Parking at the Hilltop is very limited and most people visit the night before in hopes of getting a spot near the trailhead. They sleep in their vehicles until dawn, but there is no guarantee that they will get a good spot even if they arrive the night before. Fortunately for us, our luck was working out great today as we found a parking spot less than a half mile from the trailhead along the highway. Once we got ourselves parked, it was time to get suited up and ready to make the long trek to Supai.
“Getting to the trailhead is relatively simple.”
The hike to Supai from the trailhead at the Hilltop is roughly 8 miles (12.8 km) through a canyon river wash. With the temperatures hovering at about 55 ºF (13 ºC) and mostly cloudy, this would be the easiest eight mile hike you could ask for since the entire trail was one, long, continuous descent in elevation. An easy hike was not on the menu however, since we were hiking with the addition of 40+ lbs. (18.1 kg) of clothes, water, food and camera gear. The elevation at the Hilltop is 5,200 ft. (1,585 m) whereas the elevation of Supai is 3,195 ft. (974 m). Even a downhill hike with that sort of weight on your back and shoulders can be quite brutal.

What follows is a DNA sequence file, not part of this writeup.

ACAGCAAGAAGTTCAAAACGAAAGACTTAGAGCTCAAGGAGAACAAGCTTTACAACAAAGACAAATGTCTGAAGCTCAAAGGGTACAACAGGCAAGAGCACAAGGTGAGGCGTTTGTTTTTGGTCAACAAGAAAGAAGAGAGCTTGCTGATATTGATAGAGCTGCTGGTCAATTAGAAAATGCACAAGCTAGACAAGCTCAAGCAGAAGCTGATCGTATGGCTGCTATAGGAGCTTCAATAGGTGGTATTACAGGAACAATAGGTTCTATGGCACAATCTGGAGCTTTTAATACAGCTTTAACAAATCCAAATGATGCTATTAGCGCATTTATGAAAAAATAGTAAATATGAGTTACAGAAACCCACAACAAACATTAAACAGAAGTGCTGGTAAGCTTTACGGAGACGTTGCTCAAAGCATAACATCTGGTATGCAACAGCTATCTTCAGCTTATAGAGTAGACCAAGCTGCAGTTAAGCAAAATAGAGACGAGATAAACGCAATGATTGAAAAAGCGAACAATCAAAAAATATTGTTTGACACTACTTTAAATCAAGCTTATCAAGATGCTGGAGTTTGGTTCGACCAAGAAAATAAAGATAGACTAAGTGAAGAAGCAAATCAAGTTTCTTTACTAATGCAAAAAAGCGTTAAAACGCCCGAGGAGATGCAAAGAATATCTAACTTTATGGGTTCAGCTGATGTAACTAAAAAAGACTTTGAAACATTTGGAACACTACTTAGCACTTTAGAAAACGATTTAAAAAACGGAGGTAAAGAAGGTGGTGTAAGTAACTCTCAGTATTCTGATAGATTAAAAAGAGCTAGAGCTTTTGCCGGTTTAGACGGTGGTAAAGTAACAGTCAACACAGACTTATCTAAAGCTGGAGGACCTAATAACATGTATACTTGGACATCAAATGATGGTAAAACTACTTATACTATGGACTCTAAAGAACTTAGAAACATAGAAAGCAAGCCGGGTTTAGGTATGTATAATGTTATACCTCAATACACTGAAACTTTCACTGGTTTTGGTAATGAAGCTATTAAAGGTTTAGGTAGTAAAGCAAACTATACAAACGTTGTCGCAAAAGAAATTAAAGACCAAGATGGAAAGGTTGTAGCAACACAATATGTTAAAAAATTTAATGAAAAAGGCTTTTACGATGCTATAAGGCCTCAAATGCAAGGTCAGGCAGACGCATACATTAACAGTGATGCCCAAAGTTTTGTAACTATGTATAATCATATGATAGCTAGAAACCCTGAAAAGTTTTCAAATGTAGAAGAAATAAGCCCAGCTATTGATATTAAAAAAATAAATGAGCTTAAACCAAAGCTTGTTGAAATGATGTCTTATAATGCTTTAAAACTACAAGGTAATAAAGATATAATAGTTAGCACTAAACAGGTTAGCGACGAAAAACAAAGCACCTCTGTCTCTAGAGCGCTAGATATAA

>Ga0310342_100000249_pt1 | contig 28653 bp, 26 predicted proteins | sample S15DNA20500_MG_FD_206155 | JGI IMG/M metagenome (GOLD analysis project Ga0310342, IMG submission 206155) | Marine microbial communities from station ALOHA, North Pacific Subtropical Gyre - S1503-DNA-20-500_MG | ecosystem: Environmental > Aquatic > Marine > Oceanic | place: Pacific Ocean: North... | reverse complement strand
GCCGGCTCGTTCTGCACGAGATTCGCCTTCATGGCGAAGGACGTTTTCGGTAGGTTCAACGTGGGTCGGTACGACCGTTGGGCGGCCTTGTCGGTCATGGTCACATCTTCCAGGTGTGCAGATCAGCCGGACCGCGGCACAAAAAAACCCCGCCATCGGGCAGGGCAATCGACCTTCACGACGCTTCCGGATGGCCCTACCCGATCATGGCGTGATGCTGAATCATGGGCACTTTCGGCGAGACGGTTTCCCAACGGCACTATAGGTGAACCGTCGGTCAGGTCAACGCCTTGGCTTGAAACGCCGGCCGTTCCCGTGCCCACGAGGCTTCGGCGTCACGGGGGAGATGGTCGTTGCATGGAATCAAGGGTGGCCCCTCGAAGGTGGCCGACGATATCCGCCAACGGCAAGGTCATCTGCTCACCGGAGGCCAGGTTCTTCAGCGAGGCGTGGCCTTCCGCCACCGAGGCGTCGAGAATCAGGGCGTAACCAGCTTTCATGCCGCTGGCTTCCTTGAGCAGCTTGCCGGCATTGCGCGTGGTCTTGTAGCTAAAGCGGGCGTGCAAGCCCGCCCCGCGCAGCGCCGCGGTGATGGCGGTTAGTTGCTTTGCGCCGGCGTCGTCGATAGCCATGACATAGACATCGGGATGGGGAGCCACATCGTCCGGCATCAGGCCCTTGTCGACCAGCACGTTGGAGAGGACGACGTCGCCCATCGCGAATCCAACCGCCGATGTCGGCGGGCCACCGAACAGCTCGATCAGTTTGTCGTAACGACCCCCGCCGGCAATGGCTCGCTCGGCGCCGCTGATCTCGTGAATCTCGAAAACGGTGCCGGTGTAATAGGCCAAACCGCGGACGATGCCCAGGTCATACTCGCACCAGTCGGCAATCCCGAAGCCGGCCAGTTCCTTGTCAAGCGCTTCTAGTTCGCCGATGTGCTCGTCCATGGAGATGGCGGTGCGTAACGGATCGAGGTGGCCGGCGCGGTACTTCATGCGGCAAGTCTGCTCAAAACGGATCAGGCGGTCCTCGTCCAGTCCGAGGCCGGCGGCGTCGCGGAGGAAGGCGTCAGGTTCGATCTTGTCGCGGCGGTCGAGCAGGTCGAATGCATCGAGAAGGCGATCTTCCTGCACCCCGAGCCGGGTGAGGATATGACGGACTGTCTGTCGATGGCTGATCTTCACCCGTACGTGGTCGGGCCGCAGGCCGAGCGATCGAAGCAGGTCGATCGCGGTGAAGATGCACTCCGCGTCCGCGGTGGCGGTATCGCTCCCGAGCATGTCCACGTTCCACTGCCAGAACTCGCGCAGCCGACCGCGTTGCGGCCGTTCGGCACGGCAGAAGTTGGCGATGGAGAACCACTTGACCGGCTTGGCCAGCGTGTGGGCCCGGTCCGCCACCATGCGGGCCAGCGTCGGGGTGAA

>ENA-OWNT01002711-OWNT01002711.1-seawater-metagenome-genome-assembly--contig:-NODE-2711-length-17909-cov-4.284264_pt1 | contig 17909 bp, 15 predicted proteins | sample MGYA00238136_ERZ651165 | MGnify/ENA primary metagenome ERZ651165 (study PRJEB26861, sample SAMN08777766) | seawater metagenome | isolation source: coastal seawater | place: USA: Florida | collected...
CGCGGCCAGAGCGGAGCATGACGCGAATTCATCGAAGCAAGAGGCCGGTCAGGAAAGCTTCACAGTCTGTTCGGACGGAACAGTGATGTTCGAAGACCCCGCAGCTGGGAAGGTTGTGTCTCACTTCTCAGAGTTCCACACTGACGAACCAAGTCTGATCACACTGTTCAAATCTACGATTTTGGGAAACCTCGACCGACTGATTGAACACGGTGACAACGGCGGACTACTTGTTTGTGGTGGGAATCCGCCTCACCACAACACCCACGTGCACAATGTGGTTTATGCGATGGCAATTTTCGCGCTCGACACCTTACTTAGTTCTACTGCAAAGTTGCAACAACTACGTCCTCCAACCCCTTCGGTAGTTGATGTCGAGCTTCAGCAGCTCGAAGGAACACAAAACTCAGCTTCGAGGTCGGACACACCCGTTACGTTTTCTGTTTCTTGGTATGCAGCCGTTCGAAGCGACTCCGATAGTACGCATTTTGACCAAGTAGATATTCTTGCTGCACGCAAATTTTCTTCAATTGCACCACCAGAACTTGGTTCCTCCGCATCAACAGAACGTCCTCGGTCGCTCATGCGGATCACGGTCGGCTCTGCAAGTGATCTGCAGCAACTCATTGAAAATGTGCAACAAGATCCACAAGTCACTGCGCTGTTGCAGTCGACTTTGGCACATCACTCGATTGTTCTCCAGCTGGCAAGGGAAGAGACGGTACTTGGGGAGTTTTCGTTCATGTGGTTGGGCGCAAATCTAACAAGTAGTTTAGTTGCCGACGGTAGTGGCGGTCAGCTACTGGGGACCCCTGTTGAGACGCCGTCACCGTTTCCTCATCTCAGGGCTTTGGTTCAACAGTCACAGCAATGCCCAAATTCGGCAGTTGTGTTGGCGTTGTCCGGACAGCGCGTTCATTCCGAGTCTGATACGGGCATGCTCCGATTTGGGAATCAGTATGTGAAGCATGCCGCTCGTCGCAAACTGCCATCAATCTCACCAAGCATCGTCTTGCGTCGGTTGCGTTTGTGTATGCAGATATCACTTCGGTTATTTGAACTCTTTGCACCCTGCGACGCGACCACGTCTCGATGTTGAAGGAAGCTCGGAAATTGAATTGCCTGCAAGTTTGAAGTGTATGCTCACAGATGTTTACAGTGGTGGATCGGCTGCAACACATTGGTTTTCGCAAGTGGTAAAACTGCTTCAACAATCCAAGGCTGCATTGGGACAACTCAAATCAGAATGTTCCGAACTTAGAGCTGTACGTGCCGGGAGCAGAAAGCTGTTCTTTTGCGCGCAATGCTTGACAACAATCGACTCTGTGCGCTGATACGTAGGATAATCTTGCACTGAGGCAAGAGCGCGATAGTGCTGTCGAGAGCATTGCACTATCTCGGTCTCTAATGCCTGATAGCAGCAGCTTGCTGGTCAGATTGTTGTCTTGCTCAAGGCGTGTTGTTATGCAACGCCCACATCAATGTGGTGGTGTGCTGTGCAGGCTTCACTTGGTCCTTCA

“The views from the Hilltop are vast and beautiful.”
The first mile of trail is a steep 1,000 ft (305 m) descent with several major switchbacks. This section of trail combined with loose rock and rubble made for a slippery hike, so we kept a reasonable pace all the way down to avoid injury. The folks coming up from the bottom of this trail portion looked like they were ready to pass out and with good reason.
“Karin and Jenn take the lead as I follow and document it all.”
“This is a brief video sums up our canyon hiking experience.”
“Further down the canyon trail, a mule train makes it’s way up from the Havasu Falls Campground.”
“Taking our time down to the bottom of the canyon made for a more pleasant hiking experience.”
Looking back up at the Hilltop, it was shocking to see just how much elevation we covered in less than a mile. No wonder the hikers heading up were literally dying of exhaustion and that’s with cool weather. Between the heat and sore muscles to come in the next few days, we started to wonder if we really should take the helicopter exit option. That’s a choice we will save for later depending on how we felt by then.
“One mile down, seven left to go!”
“The skies were mostly cloudy which made it cool, but when the sun came through, it got really warm.”